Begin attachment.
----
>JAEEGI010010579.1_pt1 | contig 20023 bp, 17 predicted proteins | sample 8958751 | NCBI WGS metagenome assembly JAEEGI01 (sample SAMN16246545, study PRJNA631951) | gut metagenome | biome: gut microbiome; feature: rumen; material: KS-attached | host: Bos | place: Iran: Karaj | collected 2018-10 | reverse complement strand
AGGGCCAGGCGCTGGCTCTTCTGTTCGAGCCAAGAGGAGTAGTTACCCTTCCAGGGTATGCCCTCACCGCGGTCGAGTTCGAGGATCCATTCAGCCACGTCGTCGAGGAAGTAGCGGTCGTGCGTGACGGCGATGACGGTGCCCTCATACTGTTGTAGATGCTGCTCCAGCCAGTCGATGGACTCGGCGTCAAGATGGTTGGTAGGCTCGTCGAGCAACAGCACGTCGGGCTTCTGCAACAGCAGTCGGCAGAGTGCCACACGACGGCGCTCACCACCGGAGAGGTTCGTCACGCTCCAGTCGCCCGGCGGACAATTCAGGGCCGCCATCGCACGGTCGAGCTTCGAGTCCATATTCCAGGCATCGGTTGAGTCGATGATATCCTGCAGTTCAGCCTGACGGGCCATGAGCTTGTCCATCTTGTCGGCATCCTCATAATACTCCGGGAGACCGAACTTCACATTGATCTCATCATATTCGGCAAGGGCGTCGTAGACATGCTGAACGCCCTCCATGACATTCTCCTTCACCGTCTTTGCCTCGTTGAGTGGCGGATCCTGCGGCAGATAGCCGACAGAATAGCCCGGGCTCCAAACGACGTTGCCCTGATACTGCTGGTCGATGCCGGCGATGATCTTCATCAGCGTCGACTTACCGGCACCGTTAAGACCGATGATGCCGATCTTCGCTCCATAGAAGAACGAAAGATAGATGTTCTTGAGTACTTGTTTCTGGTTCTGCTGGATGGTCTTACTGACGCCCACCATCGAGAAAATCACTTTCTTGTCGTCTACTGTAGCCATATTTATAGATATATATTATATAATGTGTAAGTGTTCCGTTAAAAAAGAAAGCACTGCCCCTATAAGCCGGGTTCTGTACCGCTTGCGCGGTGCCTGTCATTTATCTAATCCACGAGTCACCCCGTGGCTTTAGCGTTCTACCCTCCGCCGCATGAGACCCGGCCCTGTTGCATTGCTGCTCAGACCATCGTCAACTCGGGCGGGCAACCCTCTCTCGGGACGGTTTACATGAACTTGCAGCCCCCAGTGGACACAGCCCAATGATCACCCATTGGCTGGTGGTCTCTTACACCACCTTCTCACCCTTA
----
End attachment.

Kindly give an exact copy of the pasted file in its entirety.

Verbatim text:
>JAEEGI010010579.1_pt1 | contig 20023 bp, 17 predicted proteins | sample 8958751 | NCBI WGS metagenome assembly JAEEGI01 (sample SAMN16246545, study PRJNA631951) | gut metagenome | biome: gut microbiome; feature: rumen; material: KS-attached | host: Bos | place: Iran: Karaj | collected 2018-10 | reverse complement strand
AGGGCCAGGCGCTGGCTCTTCTGTTCGAGCCAAGAGGAGTAGTTACCCTTCCAGGGTATGCCCTCACCGCGGTCGAGTTCGAGGATCCATTCAGCCACGTCGTCGAGGAAGTAGCGGTCGTGCGTGACGGCGATGACGGTGCCCTCATACTGTTGTAGATGCTGCTCCAGCCAGTCGATGGACTCGGCGTCAAGATGGTTGGTAGGCTCGTCGAGCAACAGCACGTCGGGCTTCTGCAACAGCAGTCGGCAGAGTGCCACACGACGGCGCTCACCACCGGAGAGGTTCGTCACGCTCCAGTCGCCCGGCGGACAATTCAGGGCCGCCATCGCACGGTCGAGCTTCGAGTCCATATTCCAGGCATCGGTTGAGTCGATGATATCCTGCAGTTCAGCCTGACGGGCCATGAGCTTGTCCATCTTGTCGGCATCCTCATAATACTCCGGGAGACCGAACTTCACATTGATCTCATCATATTCGGCAAGGGCGTCGTAGACATGCTGAACGCCCTCCATGACATTCTCCTTCACCGTCTTTGCCTCGTTGAGTGGCGGATCCTGCGGCAGATAGCCGACAGAATAGCCCGGGCTCCAAACGACGTTGCCCTGATACTGCTGGTCGATGCCGGCGATGATCTTCATCAGCGTCGACTTACCGGCACCGTTAAGACCGATGATGCCGATCTTCGCTCCATAGAAGAACGAAAGATAGATGTTCTTGAGTACTTGTTTCTGGTTCTGCTGGATGGTCTTACTGACGCCCACCATCGAGAAAATCACTTTCTTGTCGTCTACTGTAGCCATATTTATAGATATATATTATATAATGTGTAAGTGTTCCGTTAAAAAAGAAAGCACTGCCCCTATAAGCCGGGTTCTGTACCGCTTGCGCGGTGCCTGTCATTTATCTAATCCACGAGTCACCCCGTGGCTTTAGCGTTCTACCCTCCGCCGCATGAGACCCGGCCCTGTTGCATTGCTGCTCAGACCATCGTCAACTCGGGCGGGCAACCCTCTCTCGGGACGGTTTACATGAACTTGCAGCCCCCAGTGGACACAGCCCAATGATCACCCATTGGCTGGTGGTCTCTTACACCACCTTCTCACCCTTA